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I read somewhere MD5 is broken in terms of collision, but I am wondering if it is broken in terms of pre-image resistance?

Given a hash of Md5, is it possible to find the original message of it? If so, what would be the complexity and time to crack it?

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    $\begingroup$ Note that the pre-image resistance has little to do with password hashing. Brute force, dictionary attacks and rainbow tables are all possible against any hash if the input domain is small enough. Hence the reason for key strengthening functions such as PBKDF2, bcrypt and scrypt. $\endgroup$ – Maarten Bodewes Nov 28 '16 at 1:25
  • $\begingroup$ Also note that a pre-image attack is not about finding the original message, it is only about finding a message with the same hash as the original one. The first message you find that fits the hash is unlikely to be the original message unless the message domain is smaller that that of the hash. $\endgroup$ – Dreamer Jul 12 '17 at 8:36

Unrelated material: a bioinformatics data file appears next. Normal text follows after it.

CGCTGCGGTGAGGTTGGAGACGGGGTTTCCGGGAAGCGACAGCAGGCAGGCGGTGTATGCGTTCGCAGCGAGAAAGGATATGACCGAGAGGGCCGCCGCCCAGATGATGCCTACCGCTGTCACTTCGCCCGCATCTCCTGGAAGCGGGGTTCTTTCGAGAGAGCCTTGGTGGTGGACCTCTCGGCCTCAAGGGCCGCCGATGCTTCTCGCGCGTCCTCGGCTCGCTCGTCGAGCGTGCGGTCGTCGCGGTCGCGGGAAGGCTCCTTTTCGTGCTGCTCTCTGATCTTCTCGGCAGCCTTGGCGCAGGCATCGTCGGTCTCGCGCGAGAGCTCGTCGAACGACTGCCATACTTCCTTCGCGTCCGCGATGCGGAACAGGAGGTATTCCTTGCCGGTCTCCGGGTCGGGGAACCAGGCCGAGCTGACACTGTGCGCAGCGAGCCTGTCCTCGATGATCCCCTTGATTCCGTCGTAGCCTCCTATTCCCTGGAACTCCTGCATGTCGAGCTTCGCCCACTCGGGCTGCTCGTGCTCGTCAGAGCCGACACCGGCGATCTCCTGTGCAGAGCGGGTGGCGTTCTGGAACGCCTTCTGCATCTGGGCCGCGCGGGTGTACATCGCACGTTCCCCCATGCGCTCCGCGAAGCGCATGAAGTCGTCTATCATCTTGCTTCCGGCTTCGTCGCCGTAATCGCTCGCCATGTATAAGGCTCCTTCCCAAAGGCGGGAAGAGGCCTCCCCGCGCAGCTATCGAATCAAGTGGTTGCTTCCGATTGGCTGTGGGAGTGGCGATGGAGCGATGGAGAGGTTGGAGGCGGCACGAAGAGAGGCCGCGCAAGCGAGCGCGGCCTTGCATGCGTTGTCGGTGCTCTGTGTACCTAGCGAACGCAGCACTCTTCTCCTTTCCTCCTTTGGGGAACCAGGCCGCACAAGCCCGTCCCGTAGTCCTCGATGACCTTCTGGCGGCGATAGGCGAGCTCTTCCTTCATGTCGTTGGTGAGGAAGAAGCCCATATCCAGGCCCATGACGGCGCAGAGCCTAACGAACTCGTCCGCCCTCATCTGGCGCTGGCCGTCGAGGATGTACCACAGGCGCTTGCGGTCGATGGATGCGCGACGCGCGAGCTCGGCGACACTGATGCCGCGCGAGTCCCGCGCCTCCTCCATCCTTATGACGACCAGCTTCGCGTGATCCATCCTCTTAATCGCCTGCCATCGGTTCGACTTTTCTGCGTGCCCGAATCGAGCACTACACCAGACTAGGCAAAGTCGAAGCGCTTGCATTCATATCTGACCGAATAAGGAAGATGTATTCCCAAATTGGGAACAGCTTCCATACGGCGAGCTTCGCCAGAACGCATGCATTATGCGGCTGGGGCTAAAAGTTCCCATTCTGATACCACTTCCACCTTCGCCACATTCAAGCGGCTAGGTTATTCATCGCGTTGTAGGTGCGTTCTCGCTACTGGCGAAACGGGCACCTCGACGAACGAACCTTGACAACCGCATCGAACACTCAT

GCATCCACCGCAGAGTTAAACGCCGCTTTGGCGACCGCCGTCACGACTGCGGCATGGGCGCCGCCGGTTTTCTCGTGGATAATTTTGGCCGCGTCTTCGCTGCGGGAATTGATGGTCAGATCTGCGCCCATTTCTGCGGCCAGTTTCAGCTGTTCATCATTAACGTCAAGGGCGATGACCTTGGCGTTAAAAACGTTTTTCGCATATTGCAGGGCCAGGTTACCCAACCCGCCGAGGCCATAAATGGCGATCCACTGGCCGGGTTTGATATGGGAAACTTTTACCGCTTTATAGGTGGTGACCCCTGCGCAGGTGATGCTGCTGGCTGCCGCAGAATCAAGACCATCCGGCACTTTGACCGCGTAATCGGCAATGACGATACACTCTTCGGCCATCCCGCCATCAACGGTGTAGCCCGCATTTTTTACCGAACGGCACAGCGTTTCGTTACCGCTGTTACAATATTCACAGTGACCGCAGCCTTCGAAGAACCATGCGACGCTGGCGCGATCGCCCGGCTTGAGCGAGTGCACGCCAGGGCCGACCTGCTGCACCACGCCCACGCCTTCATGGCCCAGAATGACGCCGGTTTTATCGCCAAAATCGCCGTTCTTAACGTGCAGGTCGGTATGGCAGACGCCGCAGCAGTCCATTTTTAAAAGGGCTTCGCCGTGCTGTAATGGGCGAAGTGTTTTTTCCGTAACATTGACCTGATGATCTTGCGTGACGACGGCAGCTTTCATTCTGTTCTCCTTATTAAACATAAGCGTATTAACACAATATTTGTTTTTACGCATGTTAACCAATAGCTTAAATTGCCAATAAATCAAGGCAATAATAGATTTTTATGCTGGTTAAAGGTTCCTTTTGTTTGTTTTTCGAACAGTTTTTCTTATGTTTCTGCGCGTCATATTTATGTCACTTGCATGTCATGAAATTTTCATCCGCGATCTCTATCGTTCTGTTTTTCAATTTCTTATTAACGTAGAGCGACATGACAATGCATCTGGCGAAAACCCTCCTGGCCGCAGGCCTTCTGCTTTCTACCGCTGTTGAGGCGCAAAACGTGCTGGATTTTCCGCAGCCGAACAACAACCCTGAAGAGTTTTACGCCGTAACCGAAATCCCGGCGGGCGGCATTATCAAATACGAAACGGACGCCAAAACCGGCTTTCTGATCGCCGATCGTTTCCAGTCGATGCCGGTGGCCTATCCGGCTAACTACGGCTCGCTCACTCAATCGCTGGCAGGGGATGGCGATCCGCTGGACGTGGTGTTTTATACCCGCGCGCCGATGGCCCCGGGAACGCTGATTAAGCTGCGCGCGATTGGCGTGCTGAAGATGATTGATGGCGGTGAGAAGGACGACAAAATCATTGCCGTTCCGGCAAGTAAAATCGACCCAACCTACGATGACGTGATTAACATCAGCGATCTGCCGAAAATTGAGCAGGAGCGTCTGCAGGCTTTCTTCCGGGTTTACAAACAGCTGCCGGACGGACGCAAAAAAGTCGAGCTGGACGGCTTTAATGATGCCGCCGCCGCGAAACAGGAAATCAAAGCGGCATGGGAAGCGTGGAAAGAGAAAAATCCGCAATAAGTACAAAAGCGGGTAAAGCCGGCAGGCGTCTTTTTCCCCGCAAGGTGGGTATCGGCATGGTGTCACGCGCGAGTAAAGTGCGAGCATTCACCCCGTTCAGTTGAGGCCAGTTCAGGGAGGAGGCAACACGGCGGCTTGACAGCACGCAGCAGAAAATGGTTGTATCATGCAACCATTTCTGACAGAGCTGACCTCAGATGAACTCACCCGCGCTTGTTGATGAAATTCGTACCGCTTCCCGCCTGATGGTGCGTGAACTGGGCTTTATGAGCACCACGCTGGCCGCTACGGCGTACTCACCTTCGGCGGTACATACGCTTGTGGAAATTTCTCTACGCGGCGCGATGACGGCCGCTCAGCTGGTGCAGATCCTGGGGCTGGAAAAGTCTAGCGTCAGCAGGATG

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The only published faster-than-brute-force preimage attack I can find is this one from 2009 by Yu Sasaki and Kazumaro Aoki.

From their abstract:

This attack, with a complexity of $2^{116.9}$, generates a pseudo-preimage of MD5 and, with a complexity of $2^{123.4}$, generates a preimage of MD5. The memory complexity of the attack is $2^{45}\times 11$ words.

In short, this is not practical at all.

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    $\begingroup$ any updates? where can I go to look for a reputable, up-to-date security status of hashes and their attacks? $\endgroup$ – Jason S Dec 8 '17 at 17:40

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